The Longer Wait Time At The Doctors Appointment
On time, but waiting longer
Remember the good old days when you had a doctors appointment. You get there ten minutes early, check in with the front desk for about one minute, have a seat for about two minutes, are called back for your vitals and then a few minutes later the doctor enters the room on time.
Now it is more frustrating than ever because it seems no matter how early you are or what time of day it is you are waiting longer to see the doctor you have an appointment with.
Today the scenario is when you call for an appointment there are more questions and less availability for those time slots you have off work. Then when you arrive at the doctor’s office front desk your greeted by, most likely, an understaffed crew. You sign more papers even though you just signed the same papers at your last appointment. Afterwards, the office is asking you to verify your demographic information thus making you, the sick patient, fill out additional forms with information the office should already have in their system. Then when you finally have a seat, you wait until the assistant calls you back and takes your vitals. Now the assistant what's to know again what you told them last month; your medications, smoking status and what the problem is. After the “interrogation”, you feel annoyed and wait alone with the exam door closed, hoping the footsteps you hear are heading to your exam room. Your appointment was an hour ago and you have to be at work in 30 minutes. Sound familiar ?
Sadly, there is no quick solution for this problem. Working in a medical office for over ten years, I can tell you, there are many domino effects that affect patient flow and scheduling. While some offices are improving policies like quoting appointment times early, giving more generous time slots, having a wait display board, and hiring more Physician Assistants/Nurse Practioners, it still can present a difficult challenge.
So why do patients have to wait so long on the average doctor’s visit ? I’ll give you some possible explainations so you can better understand the modern office dilemma.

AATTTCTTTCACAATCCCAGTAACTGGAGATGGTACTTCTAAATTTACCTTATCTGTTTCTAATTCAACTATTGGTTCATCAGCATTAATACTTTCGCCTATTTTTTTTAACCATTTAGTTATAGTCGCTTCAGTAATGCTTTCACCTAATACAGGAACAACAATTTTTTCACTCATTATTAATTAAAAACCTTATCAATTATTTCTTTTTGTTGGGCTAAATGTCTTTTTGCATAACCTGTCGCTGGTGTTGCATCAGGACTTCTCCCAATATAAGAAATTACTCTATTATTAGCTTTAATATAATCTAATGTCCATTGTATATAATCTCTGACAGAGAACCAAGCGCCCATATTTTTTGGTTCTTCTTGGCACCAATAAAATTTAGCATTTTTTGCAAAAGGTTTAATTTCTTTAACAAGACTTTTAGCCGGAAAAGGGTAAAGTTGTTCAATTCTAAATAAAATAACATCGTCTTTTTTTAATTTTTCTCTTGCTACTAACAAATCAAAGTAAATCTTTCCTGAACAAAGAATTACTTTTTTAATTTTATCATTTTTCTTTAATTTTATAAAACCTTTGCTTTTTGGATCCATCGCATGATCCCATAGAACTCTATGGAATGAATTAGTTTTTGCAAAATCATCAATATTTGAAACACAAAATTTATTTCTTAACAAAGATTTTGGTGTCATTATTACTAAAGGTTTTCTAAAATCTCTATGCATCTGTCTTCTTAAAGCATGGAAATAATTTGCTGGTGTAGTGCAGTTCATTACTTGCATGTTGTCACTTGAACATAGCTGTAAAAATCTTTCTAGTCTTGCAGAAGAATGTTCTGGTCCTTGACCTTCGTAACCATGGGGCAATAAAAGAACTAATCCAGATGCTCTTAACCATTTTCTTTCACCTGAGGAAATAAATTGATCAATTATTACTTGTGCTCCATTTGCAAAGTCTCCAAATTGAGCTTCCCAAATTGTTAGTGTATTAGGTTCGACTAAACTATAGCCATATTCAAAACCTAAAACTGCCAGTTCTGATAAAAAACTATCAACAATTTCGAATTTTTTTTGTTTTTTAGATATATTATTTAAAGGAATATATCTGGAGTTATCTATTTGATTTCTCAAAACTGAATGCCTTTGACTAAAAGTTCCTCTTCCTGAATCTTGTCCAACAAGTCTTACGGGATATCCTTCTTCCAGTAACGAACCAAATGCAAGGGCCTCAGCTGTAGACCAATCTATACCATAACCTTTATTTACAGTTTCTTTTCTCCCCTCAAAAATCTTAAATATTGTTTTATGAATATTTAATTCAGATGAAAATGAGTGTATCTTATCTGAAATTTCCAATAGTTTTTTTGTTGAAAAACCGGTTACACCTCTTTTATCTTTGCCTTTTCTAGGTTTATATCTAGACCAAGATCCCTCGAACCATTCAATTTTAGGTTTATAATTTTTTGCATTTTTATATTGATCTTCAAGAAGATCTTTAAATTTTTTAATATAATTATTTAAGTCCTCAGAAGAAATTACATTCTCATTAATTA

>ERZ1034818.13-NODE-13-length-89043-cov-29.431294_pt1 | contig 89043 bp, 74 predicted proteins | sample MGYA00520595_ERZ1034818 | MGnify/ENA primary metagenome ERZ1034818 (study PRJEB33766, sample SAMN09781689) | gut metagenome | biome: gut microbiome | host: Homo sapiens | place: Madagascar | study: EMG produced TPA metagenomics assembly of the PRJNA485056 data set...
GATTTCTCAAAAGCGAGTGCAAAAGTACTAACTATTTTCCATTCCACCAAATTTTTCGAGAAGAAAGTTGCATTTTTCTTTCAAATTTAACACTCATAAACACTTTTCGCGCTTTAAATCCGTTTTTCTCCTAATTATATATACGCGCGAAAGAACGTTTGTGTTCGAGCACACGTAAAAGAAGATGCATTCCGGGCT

1. Insurance Company Standards- With the introduction of Electronic Medical Records (EMR) for short, insurance companies are requiring more documentation. For example, you suspect you have an ear infection and see the doctor. These visits used to be very quick, especially for an established patient. The doctor would check the ear that was bothering you, ask a few questions, write down the answers, give you a prescription and then send you on your way. Now, however, to protect the doctor from malpractice and to follow insurance guidelines, more througho documentation has to be done. This must be completed in a reasonable amount of time and can be difficult to do in the middle of a busy schedule. This can possibly put the doctor behind especially if it is a new patient consultation.
2. Patients Withholding Complaints- Scheduling your appointment starts when you call the office. The person who is scheduling you is usually busy multi-tasking. They may or may not ask you a lot of questions regarding your appointment, they usually want to know what is wrong and their goal is to squeeze in as many patients as the schedule allows. It is very IMPORTANT that if you feel you need more than 10 or 15 minutes with the doctor because of several different aliments, you let the staff know. I understand that some patients don’t like to tell the scheduler what is wrong because it is private or embarrassing, but in the end it is better planning and may save a lot of time in the long run. Just think of it this way: The more complaints you have the longer it will take the doctor to work through them, thus making the next scheduled patient wait longer. If the doctor has too many of these occurances in one day, he or she could be backed up for two hours or longer, leaving you to sit there in the waiting room frustrated. It is also hopeful to understand that if your doctor takes their time with other patients, in return they will take all the time you need.
3. Doctors On Call- There are times when the doctor you are seeing will be called for an emergency. While, there is nothing you can do to prevent this, you may have the option to schedule an appointment on a day the doctor is not on call. Many times the on-call schedule is on a rotation basis, still this does not guarantee that the doctor will not be called in. Also it is a good idea to call before you appointment time to see if your doctor is running on schedule. If you find out your doctor is hours behind, you my opt to reschedule your appointment or take a book with you to the waiting room. Preparing for the worst, helps alleviate some frustration.